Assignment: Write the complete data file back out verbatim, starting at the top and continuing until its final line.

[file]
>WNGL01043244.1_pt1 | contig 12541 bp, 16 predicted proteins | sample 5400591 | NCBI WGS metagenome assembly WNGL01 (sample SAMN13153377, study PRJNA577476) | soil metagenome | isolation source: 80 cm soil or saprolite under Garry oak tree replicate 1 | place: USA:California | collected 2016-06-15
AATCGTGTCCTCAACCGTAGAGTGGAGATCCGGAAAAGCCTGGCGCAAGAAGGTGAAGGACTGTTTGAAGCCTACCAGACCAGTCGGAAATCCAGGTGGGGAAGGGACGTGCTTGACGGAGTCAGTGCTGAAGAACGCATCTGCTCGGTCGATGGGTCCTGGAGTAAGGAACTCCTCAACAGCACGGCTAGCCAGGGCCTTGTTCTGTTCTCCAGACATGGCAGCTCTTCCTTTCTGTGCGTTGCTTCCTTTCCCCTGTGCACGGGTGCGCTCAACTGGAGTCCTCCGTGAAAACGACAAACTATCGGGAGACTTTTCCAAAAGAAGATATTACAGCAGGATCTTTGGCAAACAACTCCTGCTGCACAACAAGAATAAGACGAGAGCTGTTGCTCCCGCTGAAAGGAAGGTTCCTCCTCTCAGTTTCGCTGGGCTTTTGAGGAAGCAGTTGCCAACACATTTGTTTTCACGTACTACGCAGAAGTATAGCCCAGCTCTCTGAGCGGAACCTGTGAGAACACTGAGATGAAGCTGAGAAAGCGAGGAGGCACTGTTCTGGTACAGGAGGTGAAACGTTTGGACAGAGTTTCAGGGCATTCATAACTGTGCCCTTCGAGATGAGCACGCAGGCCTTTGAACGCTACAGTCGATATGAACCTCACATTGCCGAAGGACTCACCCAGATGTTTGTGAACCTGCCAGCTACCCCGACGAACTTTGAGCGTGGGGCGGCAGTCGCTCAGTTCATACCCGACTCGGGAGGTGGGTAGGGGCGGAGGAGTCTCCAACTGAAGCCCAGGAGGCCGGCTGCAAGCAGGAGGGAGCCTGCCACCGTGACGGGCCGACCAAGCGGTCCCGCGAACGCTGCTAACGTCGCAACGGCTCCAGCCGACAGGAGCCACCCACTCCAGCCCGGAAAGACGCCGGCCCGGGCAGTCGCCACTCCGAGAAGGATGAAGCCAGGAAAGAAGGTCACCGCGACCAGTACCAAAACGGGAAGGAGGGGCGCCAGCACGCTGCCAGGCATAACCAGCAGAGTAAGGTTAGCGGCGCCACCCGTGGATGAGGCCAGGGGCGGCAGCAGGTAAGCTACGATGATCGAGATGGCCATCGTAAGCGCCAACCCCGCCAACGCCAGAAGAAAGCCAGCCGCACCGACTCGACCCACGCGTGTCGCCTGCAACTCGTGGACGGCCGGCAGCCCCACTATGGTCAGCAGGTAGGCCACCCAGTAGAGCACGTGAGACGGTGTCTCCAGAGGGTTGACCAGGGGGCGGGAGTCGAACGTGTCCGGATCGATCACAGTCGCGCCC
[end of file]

>WNGL01043244.1_pt1 | contig 12541 bp, 16 predicted proteins | sample 5400591 | NCBI WGS metagenome assembly WNGL01 (sample SAMN13153377, study PRJNA577476) | soil metagenome | isolation source: 80 cm soil or saprolite under Garry oak tree replicate 1 | place: USA:California | collected 2016-06-15
AATCGTGTCCTCAACCGTAGAGTGGAGATCCGGAAAAGCCTGGCGCAAGAAGGTGAAGGACTGTTTGAAGCCTACCAGACCAGTCGGAAATCCAGGTGGGGAAGGGACGTGCTTGACGGAGTCAGTGCTGAAGAACGCATCTGCTCGGTCGATGGGTCCTGGAGTAAGGAACTCCTCAACAGCACGGCTAGCCAGGGCCTTGTTCTGTTCTCCAGACATGGCAGCTCTTCCTTTCTGTGCGTTGCTTCCTTTCCCCTGTGCACGGGTGCGCTCAACTGGAGTCCTCCGTGAAAACGACAAACTATCGGGAGACTTTTCCAAAAGAAGATATTACAGCAGGATCTTTGGCAAACAACTCCTGCTGCACAACAAGAATAAGACGAGAGCTGTTGCTCCCGCTGAAAGGAAGGTTCCTCCTCTCAGTTTCGCTGGGCTTTTGAGGAAGCAGTTGCCAACACATTTGTTTTCACGTACTACGCAGAAGTATAGCCCAGCTCTCTGAGCGGAACCTGTGAGAACACTGAGATGAAGCTGAGAAAGCGAGGAGGCACTGTTCTGGTACAGGAGGTGAAACGTTTGGACAGAGTTTCAGGGCATTCATAACTGTGCCCTTCGAGATGAGCACGCAGGCCTTTGAACGCTACAGTCGATATGAACCTCACATTGCCGAAGGACTCACCCAGATGTTTGTGAACCTGCCAGCTACCCCGACGAACTTTGAGCGTGGGGCGGCAGTCGCTCAGTTCATACCCGACTCGGGAGGTGGGTAGGGGCGGAGGAGTCTCCAACTGAAGCCCAGGAGGCCGGCTGCAAGCAGGAGGGAGCCTGCCACCGTGACGGGCCGACCAAGCGGTCCCGCGAACGCTGCTAACGTCGCAACGGCTCCAGCCGACAGGAGCCACCCACTCCAGCCCGGAAAGACGCCGGCCCGGGCAGTCGCCACTCCGAGAAGGATGAAGCCAGGAAAGAAGGTCACCGCGACCAGTACCAAAACGGGAAGGAGGGGCGCCAGCACGCTGCCAGGCATAACCAGCAGAGTAAGGTTAGCGGCGCCACCCGTGGATGAGGCCAGGGGCGGCAGCAGGTAAGCTACGATGATCGAGATGGCCATCGTAAGCGCCAACCCCGCCAACGCCAGAAGAAAGCCAGCCGCACCGACTCGACCCACGCGTGTCGCCTGCAACTCGTGGACGGCCGGCAGCCCCACTATGGTCAGCAGGTAGGCCACCCAGTAGAGCACGTGAGACGGTGTCTCCAGAGGGTTGACCAGGGGGCGGGAGTCGAACGTGTCCGGATCGATCACAGTCGCGCCC